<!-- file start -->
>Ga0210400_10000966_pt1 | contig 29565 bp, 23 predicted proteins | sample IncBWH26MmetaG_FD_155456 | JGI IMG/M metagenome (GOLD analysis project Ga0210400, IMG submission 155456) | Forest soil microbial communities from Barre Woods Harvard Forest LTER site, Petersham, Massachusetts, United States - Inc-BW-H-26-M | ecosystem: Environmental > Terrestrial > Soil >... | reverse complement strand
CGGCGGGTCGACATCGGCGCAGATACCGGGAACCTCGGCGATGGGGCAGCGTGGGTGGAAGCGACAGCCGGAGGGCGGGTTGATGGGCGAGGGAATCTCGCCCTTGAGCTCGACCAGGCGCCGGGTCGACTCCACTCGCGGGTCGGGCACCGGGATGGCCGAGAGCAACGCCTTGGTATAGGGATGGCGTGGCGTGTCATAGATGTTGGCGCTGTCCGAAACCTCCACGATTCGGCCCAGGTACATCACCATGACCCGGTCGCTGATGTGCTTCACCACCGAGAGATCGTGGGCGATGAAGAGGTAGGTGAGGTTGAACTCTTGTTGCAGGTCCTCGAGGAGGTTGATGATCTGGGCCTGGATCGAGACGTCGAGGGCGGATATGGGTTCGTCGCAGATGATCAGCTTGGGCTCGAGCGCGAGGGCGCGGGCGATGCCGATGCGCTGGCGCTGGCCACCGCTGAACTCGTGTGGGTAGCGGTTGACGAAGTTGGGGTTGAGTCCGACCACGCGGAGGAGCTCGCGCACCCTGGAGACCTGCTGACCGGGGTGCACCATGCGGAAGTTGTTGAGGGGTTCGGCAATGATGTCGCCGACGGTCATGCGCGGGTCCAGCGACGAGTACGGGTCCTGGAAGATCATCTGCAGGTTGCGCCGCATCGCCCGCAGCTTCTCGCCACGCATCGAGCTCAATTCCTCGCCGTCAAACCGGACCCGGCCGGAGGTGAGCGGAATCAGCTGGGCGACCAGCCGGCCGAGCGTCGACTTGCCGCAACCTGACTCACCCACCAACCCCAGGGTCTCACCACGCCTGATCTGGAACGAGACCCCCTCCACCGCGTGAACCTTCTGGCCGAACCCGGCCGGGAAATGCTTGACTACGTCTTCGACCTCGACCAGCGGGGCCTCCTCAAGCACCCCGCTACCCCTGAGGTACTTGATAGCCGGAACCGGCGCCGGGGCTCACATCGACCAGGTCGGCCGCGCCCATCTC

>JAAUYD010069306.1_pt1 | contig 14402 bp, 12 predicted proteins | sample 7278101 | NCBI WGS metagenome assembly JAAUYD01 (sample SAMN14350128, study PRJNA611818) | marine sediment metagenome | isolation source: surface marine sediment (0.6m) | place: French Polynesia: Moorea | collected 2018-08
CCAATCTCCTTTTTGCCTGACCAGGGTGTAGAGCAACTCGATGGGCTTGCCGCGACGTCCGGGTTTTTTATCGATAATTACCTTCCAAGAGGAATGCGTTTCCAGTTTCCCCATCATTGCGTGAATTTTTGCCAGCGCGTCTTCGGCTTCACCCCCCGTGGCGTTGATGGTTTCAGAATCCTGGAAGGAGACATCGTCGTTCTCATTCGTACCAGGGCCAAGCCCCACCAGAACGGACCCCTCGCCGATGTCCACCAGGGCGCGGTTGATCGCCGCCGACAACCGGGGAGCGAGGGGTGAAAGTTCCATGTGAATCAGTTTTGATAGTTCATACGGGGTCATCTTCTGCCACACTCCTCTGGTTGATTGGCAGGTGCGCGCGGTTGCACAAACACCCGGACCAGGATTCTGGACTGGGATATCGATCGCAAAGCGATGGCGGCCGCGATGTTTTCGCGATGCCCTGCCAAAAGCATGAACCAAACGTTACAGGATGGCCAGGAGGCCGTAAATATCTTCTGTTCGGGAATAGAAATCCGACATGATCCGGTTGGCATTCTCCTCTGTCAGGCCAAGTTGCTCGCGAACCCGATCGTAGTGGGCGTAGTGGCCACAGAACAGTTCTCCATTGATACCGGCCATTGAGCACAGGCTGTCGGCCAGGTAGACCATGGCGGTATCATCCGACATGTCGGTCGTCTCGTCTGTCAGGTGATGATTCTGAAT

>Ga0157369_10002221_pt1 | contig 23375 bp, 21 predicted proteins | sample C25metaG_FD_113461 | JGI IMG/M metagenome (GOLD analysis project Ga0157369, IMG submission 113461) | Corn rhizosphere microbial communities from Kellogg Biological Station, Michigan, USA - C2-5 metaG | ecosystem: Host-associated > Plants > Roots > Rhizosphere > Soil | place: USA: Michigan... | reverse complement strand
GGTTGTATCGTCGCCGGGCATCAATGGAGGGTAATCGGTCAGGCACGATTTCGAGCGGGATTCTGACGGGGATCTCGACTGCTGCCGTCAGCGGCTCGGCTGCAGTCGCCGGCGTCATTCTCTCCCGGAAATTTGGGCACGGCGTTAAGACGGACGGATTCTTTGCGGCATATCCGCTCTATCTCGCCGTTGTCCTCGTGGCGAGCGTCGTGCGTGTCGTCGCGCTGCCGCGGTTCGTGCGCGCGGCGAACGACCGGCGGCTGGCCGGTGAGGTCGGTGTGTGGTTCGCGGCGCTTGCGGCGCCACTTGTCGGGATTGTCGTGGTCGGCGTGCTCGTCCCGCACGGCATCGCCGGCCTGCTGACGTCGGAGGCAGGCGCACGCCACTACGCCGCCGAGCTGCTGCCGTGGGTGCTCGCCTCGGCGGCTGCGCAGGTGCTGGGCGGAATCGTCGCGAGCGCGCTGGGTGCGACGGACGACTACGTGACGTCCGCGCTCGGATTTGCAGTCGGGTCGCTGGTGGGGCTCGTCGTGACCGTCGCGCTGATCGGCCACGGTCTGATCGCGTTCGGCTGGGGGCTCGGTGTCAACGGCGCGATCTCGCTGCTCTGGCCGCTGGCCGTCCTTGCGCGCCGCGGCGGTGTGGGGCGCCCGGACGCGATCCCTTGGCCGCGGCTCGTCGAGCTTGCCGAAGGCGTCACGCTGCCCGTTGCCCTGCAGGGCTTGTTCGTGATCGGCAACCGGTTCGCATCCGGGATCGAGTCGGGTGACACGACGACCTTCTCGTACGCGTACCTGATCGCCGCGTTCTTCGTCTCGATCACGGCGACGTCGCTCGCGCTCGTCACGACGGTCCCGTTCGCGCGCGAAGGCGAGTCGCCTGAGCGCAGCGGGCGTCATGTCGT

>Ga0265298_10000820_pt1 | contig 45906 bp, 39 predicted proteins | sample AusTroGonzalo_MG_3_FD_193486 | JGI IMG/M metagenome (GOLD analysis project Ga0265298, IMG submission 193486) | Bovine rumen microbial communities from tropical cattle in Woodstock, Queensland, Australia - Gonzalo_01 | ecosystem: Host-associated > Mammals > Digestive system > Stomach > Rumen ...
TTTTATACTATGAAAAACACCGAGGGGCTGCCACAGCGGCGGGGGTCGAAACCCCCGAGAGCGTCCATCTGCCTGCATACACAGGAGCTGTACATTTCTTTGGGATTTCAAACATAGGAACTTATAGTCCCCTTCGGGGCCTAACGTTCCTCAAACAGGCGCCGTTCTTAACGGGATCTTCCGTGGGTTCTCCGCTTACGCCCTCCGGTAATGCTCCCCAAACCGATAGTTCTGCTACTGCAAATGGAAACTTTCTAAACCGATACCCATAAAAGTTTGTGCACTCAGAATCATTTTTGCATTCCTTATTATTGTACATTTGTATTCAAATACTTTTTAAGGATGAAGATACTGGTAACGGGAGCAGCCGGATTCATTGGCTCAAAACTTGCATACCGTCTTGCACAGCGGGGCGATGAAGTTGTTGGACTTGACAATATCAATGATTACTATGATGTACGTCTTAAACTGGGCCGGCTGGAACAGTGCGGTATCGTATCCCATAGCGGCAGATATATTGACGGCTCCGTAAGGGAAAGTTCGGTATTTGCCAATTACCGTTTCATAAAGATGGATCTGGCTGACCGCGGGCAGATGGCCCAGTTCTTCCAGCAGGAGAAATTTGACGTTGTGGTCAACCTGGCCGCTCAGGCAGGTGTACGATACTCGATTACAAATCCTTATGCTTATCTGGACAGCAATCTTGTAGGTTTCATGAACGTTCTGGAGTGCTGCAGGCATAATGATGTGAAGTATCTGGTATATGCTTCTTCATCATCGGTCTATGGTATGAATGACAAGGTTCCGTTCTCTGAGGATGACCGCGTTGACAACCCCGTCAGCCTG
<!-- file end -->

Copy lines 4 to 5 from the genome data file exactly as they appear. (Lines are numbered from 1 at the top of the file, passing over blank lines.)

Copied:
CCAATCTCCTTTTTGCCTGACCAGGGTGTAGAGCAACTCGATGGGCTTGCCGCGACGTCCGGGTTTTTTATCGATAATTACCTTCCAAGAGGAATGCGTTTCCAGTTTCCCCATCATTGCGTGAATTTTTGCCAGCGCGTCTTCGGCTTCACCCCCCGTGGCGTTGATGGTTTCAGAATCCTGGAAGGAGACATCGTCGTTCTCATTCGTACCAGGGCCAAGCCCCACCAGAACGGACCCCTCGCCGATGTCCACCAGGGCGCGGTTGATCGCCGCCGACAACCGGGGAGCGAGGGGTGAAAGTTCCATGTGAATCAGTTTTGATAGTTCATACGGGGTCATCTTCTGCCACACTCCTCTGGTTGATTGGCAGGTGCGCGCGGTTGCACAAACACCCGGACCAGGATTCTGGACTGGGATATCGATCGCAAAGCGATGGCGGCCGCGATGTTTTCGCGATGCCCTGCCAAAAGCATGAACCAAACGTTACAGGATGGCCAGGAGGCCGTAAATATCTTCTGTTCGGGAATAGAAATCCGACATGATCCGGTTGGCATTCTCCTCTGTCAGGCCAAGTTGCTCGCGAACCCGATCGTAGTGGGCGTAGTGGCCACAGAACAGTTCTCCATTGATACCGGCCATTGAGCACAGGCTGTCGGCCAGGTAGACCATGGCGGTATCATCCGACATGTCGGTCGTCTCGTCTGTCAGGTGATGATTCTGAAT

>Ga0157369_10002221_pt1 | contig 23375 bp, 21 predicted proteins | sample C25metaG_FD_113461 | JGI IMG/M metagenome (GOLD analysis project Ga0157369, IMG submission 113461) | Corn rhizosphere microbial communities from Kellogg Biological Station, Michigan, USA - C2-5 metaG | ecosystem: Host-associated > Plants > Roots > Rhizosphere > Soil | place: USA: Michigan... | reverse complement strand